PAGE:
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Sam D'Allesandro


"Some usual things happened, some unusual. That's normal. We weren't too interested in things being perfect and they weren't. We learned from each other. We were starting to have dreams together, but they didn't happen, they stayed dreams."


Kevin Killian reads "Nothing Ever Just Disappears" from The Wild Creatures, a collection of stories by Sam D'Allesandro, which he edited. (Running Time: 16:28)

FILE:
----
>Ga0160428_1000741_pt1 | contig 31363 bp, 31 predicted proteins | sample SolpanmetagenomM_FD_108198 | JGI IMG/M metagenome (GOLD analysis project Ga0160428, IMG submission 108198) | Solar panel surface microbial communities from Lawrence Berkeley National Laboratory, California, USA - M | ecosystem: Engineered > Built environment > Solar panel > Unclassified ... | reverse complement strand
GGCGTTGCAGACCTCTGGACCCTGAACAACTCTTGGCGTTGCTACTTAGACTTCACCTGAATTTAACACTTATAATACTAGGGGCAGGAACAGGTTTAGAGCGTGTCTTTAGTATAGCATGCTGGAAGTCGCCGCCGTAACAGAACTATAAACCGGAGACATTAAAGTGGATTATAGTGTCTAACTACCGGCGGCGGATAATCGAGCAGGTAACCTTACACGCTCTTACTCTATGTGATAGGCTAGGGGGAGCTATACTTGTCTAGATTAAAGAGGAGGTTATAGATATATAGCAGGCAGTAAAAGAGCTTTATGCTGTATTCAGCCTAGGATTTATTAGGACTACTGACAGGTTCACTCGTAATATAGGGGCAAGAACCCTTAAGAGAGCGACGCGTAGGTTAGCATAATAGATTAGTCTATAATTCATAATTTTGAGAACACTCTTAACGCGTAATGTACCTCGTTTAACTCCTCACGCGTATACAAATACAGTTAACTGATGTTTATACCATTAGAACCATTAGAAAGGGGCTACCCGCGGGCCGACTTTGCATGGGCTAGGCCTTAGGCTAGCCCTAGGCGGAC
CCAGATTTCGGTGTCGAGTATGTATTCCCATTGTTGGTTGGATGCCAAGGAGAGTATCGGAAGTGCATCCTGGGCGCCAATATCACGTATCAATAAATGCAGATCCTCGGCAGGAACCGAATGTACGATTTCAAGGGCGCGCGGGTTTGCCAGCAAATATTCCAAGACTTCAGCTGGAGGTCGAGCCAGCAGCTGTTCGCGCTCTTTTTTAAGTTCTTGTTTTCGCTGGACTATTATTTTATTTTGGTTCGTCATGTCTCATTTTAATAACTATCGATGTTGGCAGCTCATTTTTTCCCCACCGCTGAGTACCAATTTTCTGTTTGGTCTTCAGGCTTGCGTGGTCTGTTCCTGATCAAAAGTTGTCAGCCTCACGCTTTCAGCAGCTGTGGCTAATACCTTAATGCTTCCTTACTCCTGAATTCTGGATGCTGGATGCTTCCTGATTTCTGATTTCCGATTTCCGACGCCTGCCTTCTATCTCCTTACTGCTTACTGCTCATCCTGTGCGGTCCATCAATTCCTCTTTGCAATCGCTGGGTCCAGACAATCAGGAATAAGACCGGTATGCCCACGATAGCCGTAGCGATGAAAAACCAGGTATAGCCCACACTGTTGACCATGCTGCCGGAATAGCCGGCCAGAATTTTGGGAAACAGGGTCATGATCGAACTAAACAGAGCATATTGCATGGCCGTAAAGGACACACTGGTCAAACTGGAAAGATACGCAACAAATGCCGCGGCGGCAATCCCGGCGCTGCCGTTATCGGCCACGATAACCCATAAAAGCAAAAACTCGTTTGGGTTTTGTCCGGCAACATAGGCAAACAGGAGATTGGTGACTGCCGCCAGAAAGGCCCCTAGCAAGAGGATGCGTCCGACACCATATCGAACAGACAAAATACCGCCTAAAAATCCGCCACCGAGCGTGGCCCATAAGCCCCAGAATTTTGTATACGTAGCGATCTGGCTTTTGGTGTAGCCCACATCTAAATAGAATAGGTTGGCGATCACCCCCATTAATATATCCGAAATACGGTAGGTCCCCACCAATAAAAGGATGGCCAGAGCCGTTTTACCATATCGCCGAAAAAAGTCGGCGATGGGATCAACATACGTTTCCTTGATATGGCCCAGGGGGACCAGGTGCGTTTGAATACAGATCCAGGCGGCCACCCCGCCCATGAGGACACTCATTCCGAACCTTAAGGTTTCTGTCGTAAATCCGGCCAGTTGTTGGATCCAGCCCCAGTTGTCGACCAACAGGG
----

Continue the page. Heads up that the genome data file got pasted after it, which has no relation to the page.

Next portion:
Sam D'Allesandro, born Richard Anderson in 1956, studied at the University of California, Santa Cruz, and came to San Francisco as a youth in the early 1980s. He was handsome and charismatic, the man who'd turn your head at a hundred yards. He began as a poet and published a book of elegant lyrics called Slippery Sins. Soon he fell in with the so-called "New Narrative" writers Robert Glück, Bruce Boone, Steve Abbott and others, and his writing took a sharp turn toward an extreme purity and poise. He reached out to other like-minded writers and contacted Dennis Cooper, Kathy Acker, Benjamin Weissman, David Trinidad, and Dodie Bellamy, with whom he began an epistolary collaboration she was later to publish as Real: The Letters of Mina Harker and Sam D'Allesandro. At the peak of his powers, he began to feel ill. He died of AIDS in 1988, leaving behind a brilliant body of work that ranges from stories of one paragraph only to fully developed novellas.


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